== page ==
ArtsBeat

Review: BCT's 'Narwhal!' makes for a fun night of theater

Boise Contemporary Theater has a big fish on the line with its world premiere production of “Narwhal! Unicorn of the Sea.”

Written by BCT producing artistic director Matthew Cameron Clark and artistic associate Dwayne Blackaller, the play straddles the line between children and adult fare with a cartoon feel and heightened storyline. (It’s good for 13 and older, there is a plenty of whale mating humor and innuendo.)

This is good, silly fun.

The premise starts with Diana Richter (Carie Kawa), a marine biologist from a long line of fabled marine biologists, ready to toss her life’s work into the sea. Fortunately, a plucky sailor named Xander Oxley (Blackaller) happens by to stop her and discover a floating bottle with a note, addressed to Diana. It’s from her grandfather who met his demise under the Arctic ice, telling her he’s found the mating grounds of the elusive narwhal, a small Arctic whale with a single protruding tusk reminiscent of the mythical unicorn. The note offers clues to the mating ground’s location and — it just happens — the sailor is from the Deep Sea Vessel Lugubrious with a maniacal captain named Bernard Crock (Clark) who is willing to transport her there. Overcoming her fear of depths, she boards the submarine and this wacky trio is off on an undersea adventure, trying to beat the overly efficient and “evil” Swedish research team to the site.

The dialogue is funny, with some clever twists and uses of language. Chicago-based Julie Ritchey’s direction is snappy and witty moves the story along briskly. And the production itself is gorgeous.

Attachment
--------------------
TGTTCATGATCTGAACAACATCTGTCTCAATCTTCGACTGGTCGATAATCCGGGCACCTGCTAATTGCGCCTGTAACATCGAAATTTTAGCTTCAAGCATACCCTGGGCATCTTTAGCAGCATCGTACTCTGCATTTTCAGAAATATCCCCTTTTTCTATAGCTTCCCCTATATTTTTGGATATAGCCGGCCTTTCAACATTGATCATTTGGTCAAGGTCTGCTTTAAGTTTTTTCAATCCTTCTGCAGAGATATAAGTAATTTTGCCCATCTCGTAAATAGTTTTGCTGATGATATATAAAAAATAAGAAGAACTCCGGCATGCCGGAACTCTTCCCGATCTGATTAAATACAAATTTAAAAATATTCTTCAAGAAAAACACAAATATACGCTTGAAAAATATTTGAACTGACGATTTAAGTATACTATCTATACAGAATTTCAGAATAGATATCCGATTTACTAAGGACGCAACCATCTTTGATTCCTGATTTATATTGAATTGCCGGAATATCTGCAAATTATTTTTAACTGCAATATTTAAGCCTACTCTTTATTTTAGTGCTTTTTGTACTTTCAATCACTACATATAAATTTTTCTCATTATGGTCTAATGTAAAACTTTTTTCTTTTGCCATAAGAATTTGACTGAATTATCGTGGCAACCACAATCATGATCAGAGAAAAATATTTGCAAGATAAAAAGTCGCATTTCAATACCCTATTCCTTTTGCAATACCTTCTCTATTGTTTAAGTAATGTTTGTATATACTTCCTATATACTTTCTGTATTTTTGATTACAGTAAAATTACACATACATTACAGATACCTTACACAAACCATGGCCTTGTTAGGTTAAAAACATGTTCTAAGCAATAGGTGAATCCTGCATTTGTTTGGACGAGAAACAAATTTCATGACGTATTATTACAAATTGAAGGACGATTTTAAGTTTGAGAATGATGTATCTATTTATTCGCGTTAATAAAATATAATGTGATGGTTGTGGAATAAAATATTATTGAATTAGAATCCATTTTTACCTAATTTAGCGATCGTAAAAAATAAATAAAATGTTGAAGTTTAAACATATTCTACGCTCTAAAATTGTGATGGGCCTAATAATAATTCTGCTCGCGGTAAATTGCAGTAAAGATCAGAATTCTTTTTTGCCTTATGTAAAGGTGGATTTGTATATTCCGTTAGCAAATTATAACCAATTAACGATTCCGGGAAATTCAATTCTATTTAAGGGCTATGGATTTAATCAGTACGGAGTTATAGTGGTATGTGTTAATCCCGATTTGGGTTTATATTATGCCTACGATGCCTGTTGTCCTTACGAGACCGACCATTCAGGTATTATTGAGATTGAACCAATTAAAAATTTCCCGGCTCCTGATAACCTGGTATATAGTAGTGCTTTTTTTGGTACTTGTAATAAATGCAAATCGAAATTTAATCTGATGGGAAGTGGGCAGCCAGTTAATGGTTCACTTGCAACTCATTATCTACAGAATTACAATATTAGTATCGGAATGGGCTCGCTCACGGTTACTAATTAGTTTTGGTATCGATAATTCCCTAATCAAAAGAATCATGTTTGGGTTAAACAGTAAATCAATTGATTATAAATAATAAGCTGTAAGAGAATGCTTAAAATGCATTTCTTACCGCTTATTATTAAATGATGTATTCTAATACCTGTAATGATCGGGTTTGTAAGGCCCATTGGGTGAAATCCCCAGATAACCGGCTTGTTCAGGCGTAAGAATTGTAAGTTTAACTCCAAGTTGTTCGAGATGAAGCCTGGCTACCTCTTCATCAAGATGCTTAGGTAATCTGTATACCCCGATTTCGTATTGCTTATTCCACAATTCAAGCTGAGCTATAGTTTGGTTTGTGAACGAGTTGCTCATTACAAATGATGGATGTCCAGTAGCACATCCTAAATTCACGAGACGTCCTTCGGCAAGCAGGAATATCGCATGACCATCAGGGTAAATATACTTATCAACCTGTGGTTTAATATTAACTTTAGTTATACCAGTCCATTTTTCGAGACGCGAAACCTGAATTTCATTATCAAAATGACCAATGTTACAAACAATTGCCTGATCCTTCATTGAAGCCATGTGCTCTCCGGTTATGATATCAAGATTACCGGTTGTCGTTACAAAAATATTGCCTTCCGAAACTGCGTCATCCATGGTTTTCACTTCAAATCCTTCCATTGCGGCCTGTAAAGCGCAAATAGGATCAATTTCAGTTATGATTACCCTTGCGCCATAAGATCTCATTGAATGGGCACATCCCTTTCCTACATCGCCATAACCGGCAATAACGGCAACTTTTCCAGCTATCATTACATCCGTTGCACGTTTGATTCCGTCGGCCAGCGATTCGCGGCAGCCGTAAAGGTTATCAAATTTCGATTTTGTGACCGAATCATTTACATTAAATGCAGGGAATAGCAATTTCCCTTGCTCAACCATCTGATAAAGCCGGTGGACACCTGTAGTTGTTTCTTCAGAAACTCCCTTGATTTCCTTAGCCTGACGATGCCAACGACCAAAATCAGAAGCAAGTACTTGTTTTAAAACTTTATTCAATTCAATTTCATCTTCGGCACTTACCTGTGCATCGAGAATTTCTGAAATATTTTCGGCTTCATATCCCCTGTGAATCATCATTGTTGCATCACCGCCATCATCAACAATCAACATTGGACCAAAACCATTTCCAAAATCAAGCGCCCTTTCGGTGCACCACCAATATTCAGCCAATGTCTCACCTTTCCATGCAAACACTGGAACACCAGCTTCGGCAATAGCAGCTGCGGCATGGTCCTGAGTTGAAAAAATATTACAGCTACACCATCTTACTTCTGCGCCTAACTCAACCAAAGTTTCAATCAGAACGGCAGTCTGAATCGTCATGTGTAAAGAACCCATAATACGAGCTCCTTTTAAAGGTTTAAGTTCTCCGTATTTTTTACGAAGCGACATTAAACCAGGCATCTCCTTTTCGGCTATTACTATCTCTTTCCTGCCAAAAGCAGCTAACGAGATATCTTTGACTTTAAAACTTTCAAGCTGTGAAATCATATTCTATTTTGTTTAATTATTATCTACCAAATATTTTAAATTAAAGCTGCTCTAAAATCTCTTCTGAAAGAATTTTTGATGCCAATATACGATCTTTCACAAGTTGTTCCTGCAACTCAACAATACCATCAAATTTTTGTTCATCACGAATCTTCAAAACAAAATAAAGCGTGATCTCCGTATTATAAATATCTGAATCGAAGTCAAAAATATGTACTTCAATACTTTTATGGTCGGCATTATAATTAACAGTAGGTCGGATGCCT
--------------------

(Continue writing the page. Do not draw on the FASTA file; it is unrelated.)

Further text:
Technical director Will Ledbetter created the sets from illustration artist Bill Carman’s renderings for the DSV Lugubrious, and Hannah Read Newbill did the same with the costumes. Having been a fan of Carman’s for several years, it’s wonderful to see his imaginative world brought to life. It’s heightened under Raquel Davis’ rich lighting. Peter John Still’s sound design brings the aquatic scene to life and the cherry on top is Andy Lawless’ animation of Carman’s creatures that appear through the Lugubrious’ periscope.

This trio of actors works well together. Crock is nicely drawn and Clark mines some funny bits from his salty New England accent and the motorized wheelchair he uses to zoom around the stage. Kawa is bright and energetic as the somewhat conflicted Diana, but a bit too high strung at times. Blackaller, as always, blends his apt abilities for physical and fast-talking humor as the Oxley.

As you can guess, with its cartoon qualities the story is forthright and it lacks character development from our crew. It's reminiscent of a great skit from the "Carol Burnett Show."

Even the big reveal — which is definitely worth the wait — doesn’t really take our characters to a new place, and the jokes are a bit obvious. Still, it’s an entertaining and delightful night of theater and a focused and clean effort by Clark and Blackaller.

Over the past few years, BCT has focused much of its efforts on developing new plays by local playwrights. This season there are three world premiers.

You can now buy a three-pack of tickets for “Narwhal!” “Fata Morgana” by Jeni Mahoney (Jan. 28-Feb. 21) and “The Fisherman and his Soul” by Michael Baltzell and Michael Hartwell (April 1-25).

“Narwhal! Unicorn of the Sea” runs 8 p.m. Dec. 10-13 and 17-20, and 2 p.m. Dec. 13 and 20 at Boise Contemporary Theater, 854 Fulton St.

Tickets are $32 for Fridays and Saturdays, $26 Wednesdays and Thursdays and $16 for matinees and student tickets for any performance by calling 331-9224, ext. 205 or  purchase here.

The World Premiere Ticket Package is $78 general, $45 for student. Purchase here.

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